on that. they also raise revenue. >> as fewer people smoke, politicians are more eager to raise it. >> that's because people who are fat and smokers, they're minority groups essentially. they can be demonized and you can ratchet up the cost to pay for the things they want. >> the tax has a cost too because it encourages people to cheat. most of the cigarettes sold in new york state are sold illegally. >> 57% of cigarettes sold in new york were brought in illegally. >> it promotes organized crime. >> getting around taxes on
cigarettes -- >> most americans like the idea of elected officials manipulating us in a good way. for a while, we had luxury taxes. we had a tax on private planes, cars valued over $30,000. boats over $100,000. that seems fair. luxury. >> nothing underscores more clearly how sin taxes are symbolic gestures. this happened in the early 90s where people were like, let's go over the billionaires and screw them by taxing them on that. it reduces the demand for yachts. the people who make yachts are not billionaires.
>> they repealed it. >> this impulse to say things are sinful and wrong, in colonial america you could be taxed for wearing fancy ribbon. that's not what america's about. >> it is what america's about. >> it was what america was about. let's tax politicians on new laws and leave the candy bars alone. >> we revere the founders. when george washington was president, they passed a tax on whiskey. >> that is one of the very few
things americans will agree on. there was also whiskey rebellion on that. i think a government would be better if it taxed everything equally as long as we're talking about activities or goods consenting adults are freely choosing. >> research found there was a tax on imported slaves. >> yes, it was an excise tax just like there was on tea. it's kind of disturbing that colonial protesters protested taxes on teas but not slaves. >> a newtown lawmaker proposed a sin tax on violent video games. >> there's not much serious research on this. this underscores the scapegoating that goes on.
demonize video gamers. >> colorado will get money from marijuana. >> that's the upside of sin taxes. the government always wants more revenue. maybe it's not such a bad thing if adults can legally smoke pot and not go on the black market. people are happy to pay the higher tax for a while. that is one of the ways sin taxes can be a powerful agent for liberalizing policies. next how complex taxes invite politicians to use this to punish their enemies. that's not good. do you guys ride? well... no. sometimes, yeah. yes.
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john: done your taxes y done your taxes yet? be careful because what you think is legal may not be. you have good reason to be confused because who can understand this stuff. for example, an orthodontist suggested someone takes clarinet lessons to correct an overbite. accepted. a doctor recommended swimming to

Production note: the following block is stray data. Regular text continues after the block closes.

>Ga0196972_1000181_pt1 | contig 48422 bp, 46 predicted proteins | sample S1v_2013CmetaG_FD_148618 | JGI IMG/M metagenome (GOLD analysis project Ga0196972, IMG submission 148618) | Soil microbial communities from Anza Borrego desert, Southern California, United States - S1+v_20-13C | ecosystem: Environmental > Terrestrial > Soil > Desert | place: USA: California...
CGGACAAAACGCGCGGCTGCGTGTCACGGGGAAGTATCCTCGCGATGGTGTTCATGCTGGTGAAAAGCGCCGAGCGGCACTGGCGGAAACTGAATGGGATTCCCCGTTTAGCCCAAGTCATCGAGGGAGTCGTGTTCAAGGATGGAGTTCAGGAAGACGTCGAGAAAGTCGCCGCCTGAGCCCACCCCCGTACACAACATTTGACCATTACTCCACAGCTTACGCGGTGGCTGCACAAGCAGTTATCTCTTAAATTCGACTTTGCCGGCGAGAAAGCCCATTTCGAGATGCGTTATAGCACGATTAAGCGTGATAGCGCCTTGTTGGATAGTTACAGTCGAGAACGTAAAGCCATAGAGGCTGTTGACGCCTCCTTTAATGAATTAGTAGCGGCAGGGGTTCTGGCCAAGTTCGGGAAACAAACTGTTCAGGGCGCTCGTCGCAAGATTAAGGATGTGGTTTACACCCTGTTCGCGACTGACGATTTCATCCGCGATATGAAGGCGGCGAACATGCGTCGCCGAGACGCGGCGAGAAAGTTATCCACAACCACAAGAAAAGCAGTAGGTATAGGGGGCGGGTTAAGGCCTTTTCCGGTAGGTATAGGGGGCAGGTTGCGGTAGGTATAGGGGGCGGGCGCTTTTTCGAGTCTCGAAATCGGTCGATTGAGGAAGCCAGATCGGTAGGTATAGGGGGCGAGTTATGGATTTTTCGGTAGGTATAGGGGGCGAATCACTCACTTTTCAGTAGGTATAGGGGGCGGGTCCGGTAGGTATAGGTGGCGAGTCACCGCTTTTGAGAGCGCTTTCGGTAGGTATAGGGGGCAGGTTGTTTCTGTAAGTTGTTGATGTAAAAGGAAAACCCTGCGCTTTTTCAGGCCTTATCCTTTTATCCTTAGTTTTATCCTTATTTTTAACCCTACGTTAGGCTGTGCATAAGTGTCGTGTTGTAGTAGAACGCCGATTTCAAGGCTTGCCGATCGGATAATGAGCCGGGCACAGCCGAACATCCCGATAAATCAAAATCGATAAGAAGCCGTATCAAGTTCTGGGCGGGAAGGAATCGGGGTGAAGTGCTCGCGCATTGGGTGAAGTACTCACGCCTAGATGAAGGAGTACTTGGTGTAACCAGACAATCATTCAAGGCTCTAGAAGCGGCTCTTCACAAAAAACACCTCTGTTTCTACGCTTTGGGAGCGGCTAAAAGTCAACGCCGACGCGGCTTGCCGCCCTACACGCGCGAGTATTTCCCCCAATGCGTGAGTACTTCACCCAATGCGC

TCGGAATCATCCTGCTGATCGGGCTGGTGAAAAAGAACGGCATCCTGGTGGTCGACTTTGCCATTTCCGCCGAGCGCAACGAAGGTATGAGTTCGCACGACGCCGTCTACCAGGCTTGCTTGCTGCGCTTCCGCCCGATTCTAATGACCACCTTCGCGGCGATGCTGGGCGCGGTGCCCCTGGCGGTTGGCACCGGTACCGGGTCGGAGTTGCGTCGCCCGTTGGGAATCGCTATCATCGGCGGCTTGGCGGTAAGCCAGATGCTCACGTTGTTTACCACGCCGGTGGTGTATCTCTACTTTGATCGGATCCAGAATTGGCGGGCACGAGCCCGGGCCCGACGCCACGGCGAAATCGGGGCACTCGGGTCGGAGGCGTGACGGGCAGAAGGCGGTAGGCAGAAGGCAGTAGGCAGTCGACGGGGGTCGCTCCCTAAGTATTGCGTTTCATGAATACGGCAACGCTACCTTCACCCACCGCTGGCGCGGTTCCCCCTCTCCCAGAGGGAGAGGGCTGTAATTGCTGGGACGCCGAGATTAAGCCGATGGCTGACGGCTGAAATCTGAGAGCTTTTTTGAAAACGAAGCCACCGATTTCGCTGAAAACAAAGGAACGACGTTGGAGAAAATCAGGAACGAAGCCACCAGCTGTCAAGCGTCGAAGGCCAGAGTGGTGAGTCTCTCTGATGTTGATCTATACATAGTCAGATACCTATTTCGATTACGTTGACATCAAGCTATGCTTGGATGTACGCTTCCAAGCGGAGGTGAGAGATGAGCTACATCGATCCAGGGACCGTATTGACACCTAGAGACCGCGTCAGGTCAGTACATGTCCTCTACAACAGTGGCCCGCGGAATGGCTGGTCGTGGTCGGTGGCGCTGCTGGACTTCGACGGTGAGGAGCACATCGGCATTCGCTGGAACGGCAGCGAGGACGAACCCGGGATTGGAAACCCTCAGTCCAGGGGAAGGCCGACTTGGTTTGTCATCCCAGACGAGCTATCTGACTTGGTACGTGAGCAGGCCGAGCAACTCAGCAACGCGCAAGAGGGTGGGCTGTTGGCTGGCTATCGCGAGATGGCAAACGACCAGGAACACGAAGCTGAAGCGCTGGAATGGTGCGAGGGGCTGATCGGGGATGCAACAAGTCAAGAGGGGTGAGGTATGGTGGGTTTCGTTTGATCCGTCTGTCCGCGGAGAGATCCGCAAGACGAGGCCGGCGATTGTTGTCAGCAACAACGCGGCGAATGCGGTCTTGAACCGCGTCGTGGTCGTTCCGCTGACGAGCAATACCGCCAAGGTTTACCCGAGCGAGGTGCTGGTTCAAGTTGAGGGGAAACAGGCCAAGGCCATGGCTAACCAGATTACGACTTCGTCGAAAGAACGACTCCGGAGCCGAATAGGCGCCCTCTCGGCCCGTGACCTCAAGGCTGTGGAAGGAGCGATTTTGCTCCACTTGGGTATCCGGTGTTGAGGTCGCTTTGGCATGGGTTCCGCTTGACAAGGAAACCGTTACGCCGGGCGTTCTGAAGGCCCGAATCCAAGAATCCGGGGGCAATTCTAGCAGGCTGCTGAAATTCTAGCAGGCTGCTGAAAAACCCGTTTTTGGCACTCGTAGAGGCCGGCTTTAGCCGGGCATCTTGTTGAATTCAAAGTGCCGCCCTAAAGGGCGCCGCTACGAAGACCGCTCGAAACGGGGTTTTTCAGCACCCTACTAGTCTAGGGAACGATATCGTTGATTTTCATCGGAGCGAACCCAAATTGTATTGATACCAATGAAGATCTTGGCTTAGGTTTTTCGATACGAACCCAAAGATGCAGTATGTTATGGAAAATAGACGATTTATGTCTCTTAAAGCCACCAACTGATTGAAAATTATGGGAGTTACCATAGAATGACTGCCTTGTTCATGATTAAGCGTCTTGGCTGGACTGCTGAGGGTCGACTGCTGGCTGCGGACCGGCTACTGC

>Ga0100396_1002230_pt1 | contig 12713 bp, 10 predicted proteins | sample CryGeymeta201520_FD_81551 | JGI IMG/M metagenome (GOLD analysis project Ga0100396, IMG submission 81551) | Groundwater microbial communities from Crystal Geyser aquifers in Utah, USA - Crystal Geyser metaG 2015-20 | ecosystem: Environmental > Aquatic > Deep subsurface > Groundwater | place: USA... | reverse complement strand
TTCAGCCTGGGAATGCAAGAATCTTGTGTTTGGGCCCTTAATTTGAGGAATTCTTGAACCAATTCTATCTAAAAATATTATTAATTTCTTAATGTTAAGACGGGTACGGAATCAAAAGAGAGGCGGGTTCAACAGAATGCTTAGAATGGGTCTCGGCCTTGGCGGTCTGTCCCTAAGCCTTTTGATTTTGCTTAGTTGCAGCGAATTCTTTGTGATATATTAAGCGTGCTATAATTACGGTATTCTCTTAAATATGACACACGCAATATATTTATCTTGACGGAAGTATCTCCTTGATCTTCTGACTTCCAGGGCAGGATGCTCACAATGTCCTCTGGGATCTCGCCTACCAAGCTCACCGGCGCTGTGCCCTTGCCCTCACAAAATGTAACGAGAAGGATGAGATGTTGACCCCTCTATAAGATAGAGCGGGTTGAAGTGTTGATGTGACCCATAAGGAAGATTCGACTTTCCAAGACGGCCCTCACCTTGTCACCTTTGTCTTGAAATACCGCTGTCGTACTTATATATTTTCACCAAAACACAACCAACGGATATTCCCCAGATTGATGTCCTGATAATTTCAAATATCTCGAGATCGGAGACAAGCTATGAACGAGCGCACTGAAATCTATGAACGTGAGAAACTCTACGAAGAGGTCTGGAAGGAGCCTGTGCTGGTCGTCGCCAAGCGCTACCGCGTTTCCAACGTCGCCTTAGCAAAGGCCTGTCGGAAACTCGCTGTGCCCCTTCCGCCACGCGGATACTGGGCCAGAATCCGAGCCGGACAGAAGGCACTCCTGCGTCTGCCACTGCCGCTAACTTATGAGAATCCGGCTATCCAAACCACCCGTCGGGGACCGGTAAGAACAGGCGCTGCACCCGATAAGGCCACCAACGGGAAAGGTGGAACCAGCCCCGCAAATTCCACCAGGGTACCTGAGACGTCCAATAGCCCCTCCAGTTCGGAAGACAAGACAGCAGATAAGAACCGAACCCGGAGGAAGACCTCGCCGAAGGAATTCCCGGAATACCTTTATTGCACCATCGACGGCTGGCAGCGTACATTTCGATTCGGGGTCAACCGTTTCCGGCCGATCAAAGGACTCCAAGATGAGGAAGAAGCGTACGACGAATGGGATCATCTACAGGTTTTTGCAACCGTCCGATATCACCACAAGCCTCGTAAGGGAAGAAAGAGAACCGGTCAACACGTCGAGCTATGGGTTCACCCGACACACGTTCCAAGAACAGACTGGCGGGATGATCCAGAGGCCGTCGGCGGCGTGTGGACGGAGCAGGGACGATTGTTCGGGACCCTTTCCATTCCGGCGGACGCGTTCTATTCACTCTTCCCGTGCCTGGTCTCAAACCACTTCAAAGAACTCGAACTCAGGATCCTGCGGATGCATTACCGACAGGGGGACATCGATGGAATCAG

a patient with emphysema. accepted. when a doctor told a fat patient to exercise, the court ruled the whole gym he got was not deductible. if you own a junk yard and you want to get rid of mice, you can deduct the cost of food you give to feral cats, but you cannot deduct the cost of a watchdog to guard your home. that's what you get with junk like this. let's start over with something much simpler. the politicians grab almost as much money from sneaky taxes that you may not even notice. you and i pay them all day long. from the moment i wake up and turn on a light. i pay more when i brush my
teeth. so many taxes. i need a drink. multiple and complex taxes are a threat not just because they take more money from them. they give the ruling people power to punish their critics. >> the internal revenue service targets conservative groups. >> at least we found out about that one. how many other times has this happened that we don't know about? complex tax rules are an invitation to the ruling class to abuse power. our best protection is simplicity. if everyone understands the rules, it's hard to manipulate. better protection would be smaller, limited government.
that's why we do this show. that's all for tonight. see you next week. s s s s s s next. we leaf with you the pretty pictures of spring. finally springing here in washington. ♪ ♪ why can't . i'm chris wallace. two weeks after the close of obama care enrollment, hhs secretary kathleen sebelius steps down. >> there are seven and a half moel million people around the country that have the security of health insurance and that's because of the woman standing next to me here today. >> i think this resignation is the latest indication of what a disaster obama care has been. >> we'll discuss sebelius, the president's nomination of budget director sylvia burwell to replace her and where obama care goes from here. with two members of the senate committee that will hold confirmation hearings. republican tim scott